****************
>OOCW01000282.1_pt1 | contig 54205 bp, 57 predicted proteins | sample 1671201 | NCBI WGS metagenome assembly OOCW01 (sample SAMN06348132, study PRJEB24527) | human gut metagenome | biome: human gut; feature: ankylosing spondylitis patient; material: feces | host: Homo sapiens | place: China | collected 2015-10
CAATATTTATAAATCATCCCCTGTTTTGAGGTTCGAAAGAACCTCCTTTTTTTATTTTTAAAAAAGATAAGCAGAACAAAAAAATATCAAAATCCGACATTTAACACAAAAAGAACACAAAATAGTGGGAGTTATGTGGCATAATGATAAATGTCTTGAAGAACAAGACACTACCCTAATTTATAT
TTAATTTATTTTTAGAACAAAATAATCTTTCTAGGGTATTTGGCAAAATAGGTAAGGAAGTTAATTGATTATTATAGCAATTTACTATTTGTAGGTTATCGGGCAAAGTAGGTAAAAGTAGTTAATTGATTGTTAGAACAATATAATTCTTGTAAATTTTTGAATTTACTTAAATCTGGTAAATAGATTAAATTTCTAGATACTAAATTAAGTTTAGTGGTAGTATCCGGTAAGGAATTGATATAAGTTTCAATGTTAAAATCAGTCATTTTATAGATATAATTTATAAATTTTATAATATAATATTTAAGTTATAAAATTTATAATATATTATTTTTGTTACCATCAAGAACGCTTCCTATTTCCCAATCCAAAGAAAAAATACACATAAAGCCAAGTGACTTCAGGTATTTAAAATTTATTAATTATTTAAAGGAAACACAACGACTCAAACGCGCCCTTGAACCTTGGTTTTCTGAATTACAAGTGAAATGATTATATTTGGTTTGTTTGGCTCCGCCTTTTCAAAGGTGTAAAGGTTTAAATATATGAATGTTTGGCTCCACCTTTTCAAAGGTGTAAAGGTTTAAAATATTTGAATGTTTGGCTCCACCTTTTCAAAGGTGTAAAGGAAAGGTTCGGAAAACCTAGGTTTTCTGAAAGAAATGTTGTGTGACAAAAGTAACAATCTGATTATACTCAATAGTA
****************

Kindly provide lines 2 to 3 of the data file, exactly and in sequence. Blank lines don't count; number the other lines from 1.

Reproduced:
CAATATTTATAAATCATCCCCTGTTTTGAGGTTCGAAAGAACCTCCTTTTTTTATTTTTAAAAAAGATAAGCAGAACAAAAAAATATCAAAATCCGACATTTAACACAAAAAGAACACAAAATAGTGGGAGTTATGTGGCATAATGATAAATGTCTTGAAGAACAAGACACTACCCTAATTTATAT
TTAATTTATTTTTAGAACAAAATAATCTTTCTAGGGTATTTGGCAAAATAGGTAAGGAAGTTAATTGATTATTATAGCAATTTACTATTTGTAGGTTATCGGGCAAAGTAGGTAAAAGTAGTTAATTGATTGTTAGAACAATATAATTCTTGTAAATTTTTGAATTTACTTAAATCTGGTAAATAGATTAAATTTCTAGATACTAAATTAAGTTTAGTGGTAGTATCCGGTAAGGAATTGATATAAGTTTCAATGTTAAAATCAGTCATTTTATAGATATAATTTATAAATTTTATAATATAATATTTAAGTTATAAAATTTATAATATATTATTTTTGTTACCATCAAGAACGCTTCCTATTTCCCAATCCAAAGAAAAAATACACATAAAGCCAAGTGACTTCAGGTATTTAAAATTTATTAATTATTTAAAGGAAACACAACGACTCAAACGCGCCCTTGAACCTTGGTTTTCTGAATTACAAGTGAAATGATTATATTTGGTTTGTTTGGCTCCGCCTTTTCAAAGGTGTAAAGGTTTAAATATATGAATGTTTGGCTCCACCTTTTCAAAGGTGTAAAGGTTTAAAATATTTGAATGTTTGGCTCCACCTTTTCAAAGGTGTAAAGGAAAGGTTCGGAAAACCTAGGTTTTCTGAAAGAAATGTTGTGTGACAAAAGTAACAATCTGATTATACTCAATAGTA